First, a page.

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Publisher Description

Official U.S. edition with full color illustrations throughout.


Yuval Noah Harari, author of the critically-acclaimed New York Times bestseller and international phenomenon Sapiens, returns with an equally original, compelling, and provocative book, turning his focus toward humanity’s future, and our quest to upgrade humans into gods.

Over the past century humankind has managed to do the impossible and rein in famine, plague, and war. This may seem hard to accept, but, as Harari explains in his trademark style—thorough, yet riveting—famine, plague and war have been transformed from incomprehensible and uncontrollable forces of nature into manageable challenges. For the first time ever, more people die from eating too much than from eating too little; more people die from old age than from infectious diseases; and more people commit suicide than are killed by soldiers, terrorists and criminals put together. The average American is a thousand times more likely to die from binging at McDonalds than from being blown up by Al Qaeda.

What then will replace famine, plague, and war at the top of the human agenda? As the self-made gods of planet earth, what destinies will we set ourselves, and which quests will we undertake? Homo Deus explores the projects, dreams and nightmares that will shape the twenty-first century—from overcoming death to creating artificial life. It asks the fundamental questions: Where do we go from here? And how will we protect this fragile world from our own destructive powers? This is the next stage of evolution. This is Homo Deus.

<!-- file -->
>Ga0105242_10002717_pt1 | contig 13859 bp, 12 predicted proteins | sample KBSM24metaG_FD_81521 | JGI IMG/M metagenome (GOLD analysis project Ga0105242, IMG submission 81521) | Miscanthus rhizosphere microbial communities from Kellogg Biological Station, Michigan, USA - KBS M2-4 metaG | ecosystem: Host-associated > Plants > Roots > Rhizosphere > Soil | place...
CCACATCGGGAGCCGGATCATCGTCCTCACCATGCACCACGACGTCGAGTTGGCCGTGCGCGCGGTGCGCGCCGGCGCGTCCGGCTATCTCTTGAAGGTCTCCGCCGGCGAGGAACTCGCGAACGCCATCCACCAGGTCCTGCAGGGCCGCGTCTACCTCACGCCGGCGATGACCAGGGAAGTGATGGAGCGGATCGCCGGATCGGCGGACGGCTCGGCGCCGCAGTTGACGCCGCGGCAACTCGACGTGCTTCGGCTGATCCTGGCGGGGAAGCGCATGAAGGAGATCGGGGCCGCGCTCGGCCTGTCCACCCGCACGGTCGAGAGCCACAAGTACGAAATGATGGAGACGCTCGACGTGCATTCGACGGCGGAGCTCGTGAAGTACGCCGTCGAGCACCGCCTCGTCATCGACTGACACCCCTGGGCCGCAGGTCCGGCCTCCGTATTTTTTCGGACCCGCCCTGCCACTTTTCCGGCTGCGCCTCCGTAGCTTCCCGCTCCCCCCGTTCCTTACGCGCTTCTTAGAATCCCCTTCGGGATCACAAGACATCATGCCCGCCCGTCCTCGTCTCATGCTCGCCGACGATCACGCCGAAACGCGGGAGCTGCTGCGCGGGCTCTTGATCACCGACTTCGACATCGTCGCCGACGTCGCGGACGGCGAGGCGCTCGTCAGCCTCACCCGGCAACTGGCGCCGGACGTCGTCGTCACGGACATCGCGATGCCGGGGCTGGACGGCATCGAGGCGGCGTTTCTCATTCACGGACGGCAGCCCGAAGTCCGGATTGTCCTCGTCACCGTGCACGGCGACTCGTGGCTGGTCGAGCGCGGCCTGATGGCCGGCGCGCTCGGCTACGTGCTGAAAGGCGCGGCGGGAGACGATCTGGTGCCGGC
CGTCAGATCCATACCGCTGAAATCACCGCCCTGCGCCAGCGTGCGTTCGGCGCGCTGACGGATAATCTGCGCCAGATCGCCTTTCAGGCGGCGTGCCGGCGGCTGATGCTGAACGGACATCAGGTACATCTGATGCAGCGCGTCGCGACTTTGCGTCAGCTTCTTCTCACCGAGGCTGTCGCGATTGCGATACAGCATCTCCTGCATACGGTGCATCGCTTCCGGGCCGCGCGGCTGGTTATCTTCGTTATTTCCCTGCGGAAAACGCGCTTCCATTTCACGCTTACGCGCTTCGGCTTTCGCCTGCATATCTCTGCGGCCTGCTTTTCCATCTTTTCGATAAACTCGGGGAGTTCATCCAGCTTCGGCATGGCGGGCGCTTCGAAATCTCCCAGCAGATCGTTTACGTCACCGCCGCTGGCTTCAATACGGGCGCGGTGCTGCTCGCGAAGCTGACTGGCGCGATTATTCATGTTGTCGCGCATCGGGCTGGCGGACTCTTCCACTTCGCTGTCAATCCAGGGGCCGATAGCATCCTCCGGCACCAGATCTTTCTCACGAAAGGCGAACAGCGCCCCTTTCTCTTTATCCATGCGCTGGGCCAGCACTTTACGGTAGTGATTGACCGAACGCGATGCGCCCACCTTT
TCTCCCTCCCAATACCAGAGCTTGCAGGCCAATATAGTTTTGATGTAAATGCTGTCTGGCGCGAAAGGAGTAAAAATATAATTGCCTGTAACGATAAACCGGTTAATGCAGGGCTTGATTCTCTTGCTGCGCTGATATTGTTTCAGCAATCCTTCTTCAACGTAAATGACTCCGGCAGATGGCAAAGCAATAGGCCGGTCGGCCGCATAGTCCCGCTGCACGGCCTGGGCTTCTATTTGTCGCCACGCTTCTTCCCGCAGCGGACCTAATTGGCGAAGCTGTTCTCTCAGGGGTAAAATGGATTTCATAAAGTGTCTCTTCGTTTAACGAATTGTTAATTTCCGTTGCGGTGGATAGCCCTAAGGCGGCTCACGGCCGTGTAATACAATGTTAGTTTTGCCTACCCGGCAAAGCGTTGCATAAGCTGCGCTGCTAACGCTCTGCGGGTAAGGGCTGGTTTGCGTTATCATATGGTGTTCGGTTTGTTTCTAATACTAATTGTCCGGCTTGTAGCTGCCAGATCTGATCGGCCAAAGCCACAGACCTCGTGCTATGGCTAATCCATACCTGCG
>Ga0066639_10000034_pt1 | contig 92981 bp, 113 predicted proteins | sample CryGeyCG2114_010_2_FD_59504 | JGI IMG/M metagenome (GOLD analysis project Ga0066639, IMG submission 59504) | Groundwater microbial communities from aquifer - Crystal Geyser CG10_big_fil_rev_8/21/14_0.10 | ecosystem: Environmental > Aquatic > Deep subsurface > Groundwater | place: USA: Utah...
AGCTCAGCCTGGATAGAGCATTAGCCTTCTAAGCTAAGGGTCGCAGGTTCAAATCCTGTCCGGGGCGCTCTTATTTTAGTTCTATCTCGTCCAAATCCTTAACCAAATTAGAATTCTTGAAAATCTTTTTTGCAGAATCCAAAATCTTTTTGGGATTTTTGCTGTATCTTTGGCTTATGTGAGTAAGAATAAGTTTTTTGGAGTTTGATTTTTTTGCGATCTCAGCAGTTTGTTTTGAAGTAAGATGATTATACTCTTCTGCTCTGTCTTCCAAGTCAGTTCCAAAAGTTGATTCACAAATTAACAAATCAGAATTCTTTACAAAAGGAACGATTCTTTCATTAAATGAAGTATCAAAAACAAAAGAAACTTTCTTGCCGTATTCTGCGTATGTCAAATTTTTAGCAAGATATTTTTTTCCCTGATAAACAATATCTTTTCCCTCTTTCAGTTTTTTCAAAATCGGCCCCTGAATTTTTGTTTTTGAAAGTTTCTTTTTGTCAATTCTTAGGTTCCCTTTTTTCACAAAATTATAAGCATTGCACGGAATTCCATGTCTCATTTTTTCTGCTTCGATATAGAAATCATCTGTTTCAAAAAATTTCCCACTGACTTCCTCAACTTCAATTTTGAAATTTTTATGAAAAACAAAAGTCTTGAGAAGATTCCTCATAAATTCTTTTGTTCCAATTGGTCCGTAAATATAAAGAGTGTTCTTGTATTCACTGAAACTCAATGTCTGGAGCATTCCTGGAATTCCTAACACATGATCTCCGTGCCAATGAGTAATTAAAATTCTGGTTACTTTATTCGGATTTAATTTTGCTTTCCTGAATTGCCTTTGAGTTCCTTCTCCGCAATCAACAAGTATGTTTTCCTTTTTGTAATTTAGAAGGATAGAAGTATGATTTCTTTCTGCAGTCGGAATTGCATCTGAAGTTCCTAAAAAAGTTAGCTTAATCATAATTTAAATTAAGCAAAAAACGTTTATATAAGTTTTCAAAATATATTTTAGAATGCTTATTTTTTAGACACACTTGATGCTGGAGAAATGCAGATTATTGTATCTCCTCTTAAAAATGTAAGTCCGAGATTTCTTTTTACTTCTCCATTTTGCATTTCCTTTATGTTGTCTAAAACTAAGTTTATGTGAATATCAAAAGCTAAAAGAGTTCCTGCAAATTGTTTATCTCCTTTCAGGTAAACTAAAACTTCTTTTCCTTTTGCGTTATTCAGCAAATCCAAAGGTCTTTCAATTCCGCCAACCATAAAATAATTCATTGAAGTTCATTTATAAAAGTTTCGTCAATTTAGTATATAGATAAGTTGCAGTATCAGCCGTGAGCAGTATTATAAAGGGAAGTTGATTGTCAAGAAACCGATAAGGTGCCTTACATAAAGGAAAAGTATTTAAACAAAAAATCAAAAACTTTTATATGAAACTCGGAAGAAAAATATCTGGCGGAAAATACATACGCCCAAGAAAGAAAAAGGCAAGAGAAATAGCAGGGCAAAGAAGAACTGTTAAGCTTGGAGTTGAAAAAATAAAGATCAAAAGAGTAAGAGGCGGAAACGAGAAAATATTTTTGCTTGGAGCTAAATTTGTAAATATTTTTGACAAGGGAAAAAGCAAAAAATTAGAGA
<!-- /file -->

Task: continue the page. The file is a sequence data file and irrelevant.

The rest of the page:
With the same insight and clarity that made Sapiens an international hit and a New York Times bestseller, Harari maps out our future.

Science & Nature
February 21

Customer Reviews

tanishq aggarwal ,

Great historical thesis, too much speculation

This book has great, sweeping visions of the future and describes a great logical chain. I liked the historical reframings. However a lot of the prose is speculative and thinly-evidenced. The sentence structure is monotonous and professorial. Interesting book with a lot of novel ideas, but became a little tough to finish.

iamunscared ,


Agree or not, as there will be times you will not agree with Harari, let that be a clear indication that nobody can predict the future, yet this Historian makes way for things that are happening as I currently read through this book. He has turned history into an art form, and it has helped inspire and enlighten new paths of thinking for many, in many different fields. A true gift.

Purebull ,

Homo deus

A vision of where we have been, who we are now, and what we may become. Professor Harari challenges the reader to ask the big question, where are we going as a species? He points out some options that may not be too pretty. Is the end of the line irrelevance? Give it a read. Come see for yourself.

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